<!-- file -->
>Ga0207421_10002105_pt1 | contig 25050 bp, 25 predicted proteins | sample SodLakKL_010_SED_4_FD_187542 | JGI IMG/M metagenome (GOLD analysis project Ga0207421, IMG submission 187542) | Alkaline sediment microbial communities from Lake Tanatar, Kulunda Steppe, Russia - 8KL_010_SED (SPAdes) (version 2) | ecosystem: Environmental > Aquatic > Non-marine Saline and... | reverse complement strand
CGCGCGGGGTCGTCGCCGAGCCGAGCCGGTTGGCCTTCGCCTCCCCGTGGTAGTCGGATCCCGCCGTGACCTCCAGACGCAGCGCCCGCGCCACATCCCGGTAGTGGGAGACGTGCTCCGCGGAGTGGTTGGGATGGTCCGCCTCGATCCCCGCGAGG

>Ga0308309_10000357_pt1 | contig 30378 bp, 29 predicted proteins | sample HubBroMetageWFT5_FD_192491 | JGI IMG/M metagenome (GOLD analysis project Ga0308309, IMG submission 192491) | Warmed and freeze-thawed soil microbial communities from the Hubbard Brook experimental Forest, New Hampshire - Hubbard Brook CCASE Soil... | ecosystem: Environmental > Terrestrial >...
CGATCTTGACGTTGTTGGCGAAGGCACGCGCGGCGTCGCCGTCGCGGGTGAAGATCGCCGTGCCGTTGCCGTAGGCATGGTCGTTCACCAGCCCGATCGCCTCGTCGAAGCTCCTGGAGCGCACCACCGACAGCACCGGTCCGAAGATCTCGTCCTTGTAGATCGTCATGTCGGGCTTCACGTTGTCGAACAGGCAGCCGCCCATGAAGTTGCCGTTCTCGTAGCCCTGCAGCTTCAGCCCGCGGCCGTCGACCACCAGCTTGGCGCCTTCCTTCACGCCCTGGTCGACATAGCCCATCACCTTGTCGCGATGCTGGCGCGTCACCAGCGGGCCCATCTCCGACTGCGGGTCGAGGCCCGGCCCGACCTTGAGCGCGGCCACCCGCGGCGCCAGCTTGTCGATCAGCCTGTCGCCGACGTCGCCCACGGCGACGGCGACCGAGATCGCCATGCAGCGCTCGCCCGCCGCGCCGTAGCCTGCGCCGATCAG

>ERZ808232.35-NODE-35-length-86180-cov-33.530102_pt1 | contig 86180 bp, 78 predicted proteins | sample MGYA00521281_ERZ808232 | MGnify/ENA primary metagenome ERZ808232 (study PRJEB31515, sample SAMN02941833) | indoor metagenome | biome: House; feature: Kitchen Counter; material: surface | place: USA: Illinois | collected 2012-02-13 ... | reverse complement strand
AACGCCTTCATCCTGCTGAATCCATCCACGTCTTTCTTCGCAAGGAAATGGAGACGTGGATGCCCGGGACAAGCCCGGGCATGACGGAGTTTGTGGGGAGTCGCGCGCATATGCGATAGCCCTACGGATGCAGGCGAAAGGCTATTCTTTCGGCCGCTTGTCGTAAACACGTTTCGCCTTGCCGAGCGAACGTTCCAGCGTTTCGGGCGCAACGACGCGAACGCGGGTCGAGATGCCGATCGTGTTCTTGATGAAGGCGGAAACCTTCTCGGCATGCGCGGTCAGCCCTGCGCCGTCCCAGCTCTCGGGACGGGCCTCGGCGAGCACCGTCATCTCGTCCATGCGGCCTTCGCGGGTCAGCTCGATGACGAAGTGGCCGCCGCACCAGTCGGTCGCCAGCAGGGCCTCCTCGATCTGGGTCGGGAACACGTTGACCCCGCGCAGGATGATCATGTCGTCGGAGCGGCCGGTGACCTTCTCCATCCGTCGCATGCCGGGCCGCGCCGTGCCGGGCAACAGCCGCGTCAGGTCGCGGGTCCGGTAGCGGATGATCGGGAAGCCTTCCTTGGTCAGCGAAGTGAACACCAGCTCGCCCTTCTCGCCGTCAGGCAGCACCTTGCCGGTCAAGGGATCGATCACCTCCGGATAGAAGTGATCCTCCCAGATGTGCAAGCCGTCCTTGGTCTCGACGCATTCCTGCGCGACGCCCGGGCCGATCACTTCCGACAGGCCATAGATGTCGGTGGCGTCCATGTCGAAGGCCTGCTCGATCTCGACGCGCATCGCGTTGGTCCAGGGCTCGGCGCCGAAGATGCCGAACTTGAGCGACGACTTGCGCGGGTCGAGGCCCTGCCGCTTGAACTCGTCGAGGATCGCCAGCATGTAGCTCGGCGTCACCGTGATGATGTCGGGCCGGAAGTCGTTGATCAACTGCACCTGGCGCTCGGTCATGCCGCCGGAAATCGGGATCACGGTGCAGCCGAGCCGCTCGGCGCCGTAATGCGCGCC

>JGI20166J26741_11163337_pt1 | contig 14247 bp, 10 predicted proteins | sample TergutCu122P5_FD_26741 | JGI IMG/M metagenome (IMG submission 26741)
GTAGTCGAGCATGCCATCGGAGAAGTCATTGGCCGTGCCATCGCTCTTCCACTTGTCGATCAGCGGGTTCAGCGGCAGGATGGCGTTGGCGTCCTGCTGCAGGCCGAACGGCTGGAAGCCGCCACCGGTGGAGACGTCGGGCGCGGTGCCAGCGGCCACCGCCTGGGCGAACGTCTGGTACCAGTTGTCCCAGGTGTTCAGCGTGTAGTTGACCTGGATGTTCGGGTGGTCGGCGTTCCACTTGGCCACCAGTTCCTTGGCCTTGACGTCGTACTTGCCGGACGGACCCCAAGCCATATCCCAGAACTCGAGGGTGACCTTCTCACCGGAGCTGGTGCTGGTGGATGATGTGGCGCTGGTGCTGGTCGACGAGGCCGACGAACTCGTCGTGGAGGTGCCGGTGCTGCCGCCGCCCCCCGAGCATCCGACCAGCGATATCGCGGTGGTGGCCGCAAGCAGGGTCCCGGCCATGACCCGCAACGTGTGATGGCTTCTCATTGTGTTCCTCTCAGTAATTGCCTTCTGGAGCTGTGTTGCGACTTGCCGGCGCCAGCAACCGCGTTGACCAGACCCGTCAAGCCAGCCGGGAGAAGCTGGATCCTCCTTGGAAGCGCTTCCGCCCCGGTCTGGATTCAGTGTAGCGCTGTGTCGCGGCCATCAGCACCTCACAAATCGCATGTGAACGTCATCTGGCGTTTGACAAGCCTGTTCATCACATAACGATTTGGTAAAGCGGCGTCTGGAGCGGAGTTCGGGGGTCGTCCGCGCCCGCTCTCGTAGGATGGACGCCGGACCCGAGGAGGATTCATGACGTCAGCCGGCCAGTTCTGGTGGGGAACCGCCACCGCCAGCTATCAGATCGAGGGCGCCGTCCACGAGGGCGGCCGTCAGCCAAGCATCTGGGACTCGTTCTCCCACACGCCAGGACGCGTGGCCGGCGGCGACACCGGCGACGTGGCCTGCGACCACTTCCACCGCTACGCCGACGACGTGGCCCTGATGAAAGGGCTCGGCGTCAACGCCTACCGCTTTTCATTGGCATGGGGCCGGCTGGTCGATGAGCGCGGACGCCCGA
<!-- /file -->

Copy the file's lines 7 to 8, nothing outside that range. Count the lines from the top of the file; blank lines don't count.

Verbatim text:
>JGI20166J26741_11163337_pt1 | contig 14247 bp, 10 predicted proteins | sample TergutCu122P5_FD_26741 | JGI IMG/M metagenome (IMG submission 26741)
GTAGTCGAGCATGCCATCGGAGAAGTCATTGGCCGTGCCATCGCTCTTCCACTTGTCGATCAGCGGGTTCAGCGGCAGGATGGCGTTGGCGTCCTGCTGCAGGCCGAACGGCTGGAAGCCGCCACCGGTGGAGACGTCGGGCGCGGTGCCAGCGGCCACCGCCTGGGCGAACGTCTGGTACCAGTTGTCCCAGGTGTTCAGCGTGTAGTTGACCTGGATGTTCGGGTGGTCGGCGTTCCACTTGGCCACCAGTTCCTTGGCCTTGACGTCGTACTTGCCGGACGGACCCCAAGCCATATCCCAGAACTCGAGGGTGACCTTCTCACCGGAGCTGGTGCTGGTGGATGATGTGGCGCTGGTGCTGGTCGACGAGGCCGACGAACTCGTCGTGGAGGTGCCGGTGCTGCCGCCGCCCCCCGAGCATCCGACCAGCGATATCGCGGTGGTGGCCGCAAGCAGGGTCCCGGCCATGACCCGCAACGTGTGATGGCTTCTCATTGTGTTCCTCTCAGTAATTGCCTTCTGGAGCTGTGTTGCGACTTGCCGGCGCCAGCAACCGCGTTGACCAGACCCGTCAAGCCAGCCGGGAGAAGCTGGATCCTCCTTGGAAGCGCTTCCGCCCCGGTCTGGATTCAGTGTAGCGCTGTGTCGCGGCCATCAGCACCTCACAAATCGCATGTGAACGTCATCTGGCGTTTGACAAGCCTGTTCATCACATAACGATTTGGTAAAGCGGCGTCTGGAGCGGAGTTCGGGGGTCGTCCGCGCCCGCTCTCGTAGGATGGACGCCGGACCCGAGGAGGATTCATGACGTCAGCCGGCCAGTTCTGGTGGGGAACCGCCACCGCCAGCTATCAGATCGAGGGCGCCGTCCACGAGGGCGGCCGTCAGCCAAGCATCTGGGACTCGTTCTCCCACACGCCAGGACGCGTGGCCGGCGGCGACACCGGCGACGTGGCCTGCGACCACTTCCACCGCTACGCCGACGACGTGGCCCTGATGAAAGGGCTCGGCGTCAACGCCTACCGCTTTTCATTGGCATGGGGCCGGCTGGTCGATGAGCGCGGACGCCCGA